Black Monk Time
The Monks were formed by five American GIs stationed in West Germany, not really the sort of collection of guys you’d expect to produce the kind of music The Monks did. They got out of the Army, but stayed on in West Germany, building a cult following. The origins of the band date back to 1963, when four of the GIs, Gary Burger (lead guitar and vocals), Larry Clark (synth), Eddie Shaw (bass) and Dave Day (rhythm guitar) joined with a German civilian called Hans and formed The Torquays, inspired by The Fireballs’ track, ‘Torquay.’ Burger and Day had been playing in an on-duty musical duo together, and they added Clark and Hans to fill out their sound. Shaw was only reluctantly admitted to the band, largely because he wasn’t a bassist. They played cover songs and a few originals to keep the GIs and Germans happy.
After finding themselves a talent manager who convinced them to stay in Germany after they got out of the Army, they added Zach Zachariah on vocals and Bob Rose on drums. But this didn’t work, their discharges came too late. So, Burger recruited Roger Johnston to play drums. They cut a single, they found a residency at a bar in Stuttgart, and it was here they morphed from a standard American rock’n’roll band into something new. The space inside the Rio Bar gave them the chance to experiment with electronics, feedback, and sound manipulation. And so their signature sound of abrasive guitars, feedback and distortion, began to emerge. They renamed themselves the Monks, though Clark wasn’t sure of this. His dad was a priest.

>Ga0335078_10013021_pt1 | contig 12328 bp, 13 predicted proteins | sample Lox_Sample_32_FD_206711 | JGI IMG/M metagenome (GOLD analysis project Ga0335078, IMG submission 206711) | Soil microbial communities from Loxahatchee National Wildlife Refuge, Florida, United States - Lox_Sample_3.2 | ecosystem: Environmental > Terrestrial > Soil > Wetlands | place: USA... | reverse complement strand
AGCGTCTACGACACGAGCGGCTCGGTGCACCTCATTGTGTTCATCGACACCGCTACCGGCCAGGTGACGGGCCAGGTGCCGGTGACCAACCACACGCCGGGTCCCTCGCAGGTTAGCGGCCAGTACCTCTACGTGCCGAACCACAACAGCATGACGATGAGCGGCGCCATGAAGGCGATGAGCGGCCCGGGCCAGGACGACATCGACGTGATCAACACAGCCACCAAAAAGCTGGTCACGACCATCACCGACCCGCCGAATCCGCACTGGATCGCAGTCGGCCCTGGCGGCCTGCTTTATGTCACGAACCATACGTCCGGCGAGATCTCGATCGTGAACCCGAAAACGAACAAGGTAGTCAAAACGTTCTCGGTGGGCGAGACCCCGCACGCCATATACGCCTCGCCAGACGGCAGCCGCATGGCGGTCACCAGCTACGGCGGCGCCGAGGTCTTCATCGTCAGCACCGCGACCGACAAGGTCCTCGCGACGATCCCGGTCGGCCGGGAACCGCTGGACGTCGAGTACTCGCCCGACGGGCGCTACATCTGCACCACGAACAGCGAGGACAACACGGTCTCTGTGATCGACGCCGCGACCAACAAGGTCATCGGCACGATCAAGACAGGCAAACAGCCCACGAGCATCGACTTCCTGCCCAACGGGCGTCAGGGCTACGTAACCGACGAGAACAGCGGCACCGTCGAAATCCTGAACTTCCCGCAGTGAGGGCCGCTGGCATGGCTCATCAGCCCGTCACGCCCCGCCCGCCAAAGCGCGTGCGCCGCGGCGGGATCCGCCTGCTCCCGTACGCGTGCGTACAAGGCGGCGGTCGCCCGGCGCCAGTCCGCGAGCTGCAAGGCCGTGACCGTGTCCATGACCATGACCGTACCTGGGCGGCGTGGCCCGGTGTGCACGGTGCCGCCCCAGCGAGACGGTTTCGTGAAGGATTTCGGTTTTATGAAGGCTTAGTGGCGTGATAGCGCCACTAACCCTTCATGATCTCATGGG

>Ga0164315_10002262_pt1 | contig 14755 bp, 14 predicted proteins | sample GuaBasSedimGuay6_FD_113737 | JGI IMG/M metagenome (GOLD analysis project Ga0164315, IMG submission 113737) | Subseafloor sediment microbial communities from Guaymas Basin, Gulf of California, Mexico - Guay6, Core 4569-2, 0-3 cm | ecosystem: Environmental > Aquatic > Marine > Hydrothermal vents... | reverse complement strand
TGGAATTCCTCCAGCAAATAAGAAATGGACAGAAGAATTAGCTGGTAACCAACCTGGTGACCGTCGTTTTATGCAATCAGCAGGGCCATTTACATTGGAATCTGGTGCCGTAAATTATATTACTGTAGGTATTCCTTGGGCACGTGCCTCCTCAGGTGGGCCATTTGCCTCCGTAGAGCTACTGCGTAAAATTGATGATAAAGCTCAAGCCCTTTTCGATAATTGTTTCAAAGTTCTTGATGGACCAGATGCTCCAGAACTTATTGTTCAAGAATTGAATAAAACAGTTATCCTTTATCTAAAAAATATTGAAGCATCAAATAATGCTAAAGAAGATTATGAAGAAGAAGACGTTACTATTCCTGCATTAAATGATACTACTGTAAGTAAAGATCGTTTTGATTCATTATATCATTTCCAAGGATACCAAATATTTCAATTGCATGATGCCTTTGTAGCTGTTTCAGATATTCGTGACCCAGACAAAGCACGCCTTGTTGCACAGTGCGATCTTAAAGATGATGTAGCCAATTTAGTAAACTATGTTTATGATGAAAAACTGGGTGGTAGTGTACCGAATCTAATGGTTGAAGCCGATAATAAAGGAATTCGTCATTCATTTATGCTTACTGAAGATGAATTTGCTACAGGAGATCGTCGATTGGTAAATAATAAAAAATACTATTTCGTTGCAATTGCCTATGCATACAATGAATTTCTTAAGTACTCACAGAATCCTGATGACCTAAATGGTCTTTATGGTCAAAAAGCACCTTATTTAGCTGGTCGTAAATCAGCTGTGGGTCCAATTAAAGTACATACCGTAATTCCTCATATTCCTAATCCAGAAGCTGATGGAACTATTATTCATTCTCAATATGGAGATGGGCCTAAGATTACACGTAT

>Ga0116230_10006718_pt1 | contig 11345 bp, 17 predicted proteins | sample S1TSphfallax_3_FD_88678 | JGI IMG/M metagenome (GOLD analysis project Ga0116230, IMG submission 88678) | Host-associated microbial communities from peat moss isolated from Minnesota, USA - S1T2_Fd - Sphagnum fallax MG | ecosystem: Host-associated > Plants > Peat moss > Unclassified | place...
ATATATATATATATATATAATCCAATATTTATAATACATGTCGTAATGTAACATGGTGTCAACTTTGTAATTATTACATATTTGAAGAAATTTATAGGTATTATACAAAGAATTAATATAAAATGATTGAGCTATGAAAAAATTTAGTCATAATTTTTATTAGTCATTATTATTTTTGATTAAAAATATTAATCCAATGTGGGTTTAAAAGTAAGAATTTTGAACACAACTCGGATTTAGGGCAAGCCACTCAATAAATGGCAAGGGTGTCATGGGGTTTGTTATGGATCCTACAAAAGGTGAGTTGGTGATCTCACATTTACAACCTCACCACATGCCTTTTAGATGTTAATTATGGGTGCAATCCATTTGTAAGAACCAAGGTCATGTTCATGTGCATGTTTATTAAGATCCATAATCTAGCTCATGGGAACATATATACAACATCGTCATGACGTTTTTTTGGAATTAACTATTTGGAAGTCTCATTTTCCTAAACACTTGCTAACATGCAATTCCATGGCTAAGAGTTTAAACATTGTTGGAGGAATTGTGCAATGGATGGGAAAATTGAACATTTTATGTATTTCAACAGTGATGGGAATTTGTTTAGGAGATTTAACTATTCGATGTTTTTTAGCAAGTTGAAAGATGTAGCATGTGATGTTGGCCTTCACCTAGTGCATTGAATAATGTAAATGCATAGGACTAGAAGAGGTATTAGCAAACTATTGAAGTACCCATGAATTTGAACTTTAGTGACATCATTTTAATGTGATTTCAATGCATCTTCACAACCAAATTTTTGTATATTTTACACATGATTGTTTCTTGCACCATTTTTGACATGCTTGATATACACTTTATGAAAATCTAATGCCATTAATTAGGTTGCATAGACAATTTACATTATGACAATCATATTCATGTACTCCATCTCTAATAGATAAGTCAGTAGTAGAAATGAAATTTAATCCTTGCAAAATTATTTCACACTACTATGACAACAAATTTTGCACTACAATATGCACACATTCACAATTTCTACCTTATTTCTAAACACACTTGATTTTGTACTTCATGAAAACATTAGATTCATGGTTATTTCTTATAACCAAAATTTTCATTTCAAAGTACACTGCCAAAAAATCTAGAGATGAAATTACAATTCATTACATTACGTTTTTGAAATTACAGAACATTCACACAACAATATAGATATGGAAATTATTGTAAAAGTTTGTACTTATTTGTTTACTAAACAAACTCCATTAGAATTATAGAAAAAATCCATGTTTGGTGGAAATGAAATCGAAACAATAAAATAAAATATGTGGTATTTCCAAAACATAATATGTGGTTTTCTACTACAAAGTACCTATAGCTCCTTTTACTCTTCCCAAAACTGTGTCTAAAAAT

With a new management team, they got down to business, playing around with sound and rhythm. They got new instruments and hardware. They used a fuzz box, a wah-wah pedal, a floor tom drum, and Day began to play an electrified six-string bass, which provided them with a counter-rhythm to the bass and drums, further complicating their sound. They developed what, at first, sounded like a primitive sound, due to the use of the floor tom for drums, as well as their heavy use of hypnotic beats, further developed by the organ, and a de-emphasis of melody.
Black Monk Time is their only album, both their début and their swan song. It was recorded in Cologne, West Germany, and produced by Polydor’s in-house producer, Jimmy Bowien (who was also an opera singer in his spare time). And, it is nothing short of brilliant.
Aside from the music comprised of primitive drumming, swirling organs, squalling guitars and banjos, Burger had a voice. It was deranged, unhinged, and frantic. It was once described by a critic as ‘a yowl that was soulful in its own strangled-cat sort of way.’ Sounds about right.
Black Monk Time declares its intentions right off the bat. ‘Monk Time’ opens with a swirl of organ and a pounding rhythm section, with a distorted guitar riff. And then Burger steps up to the mic: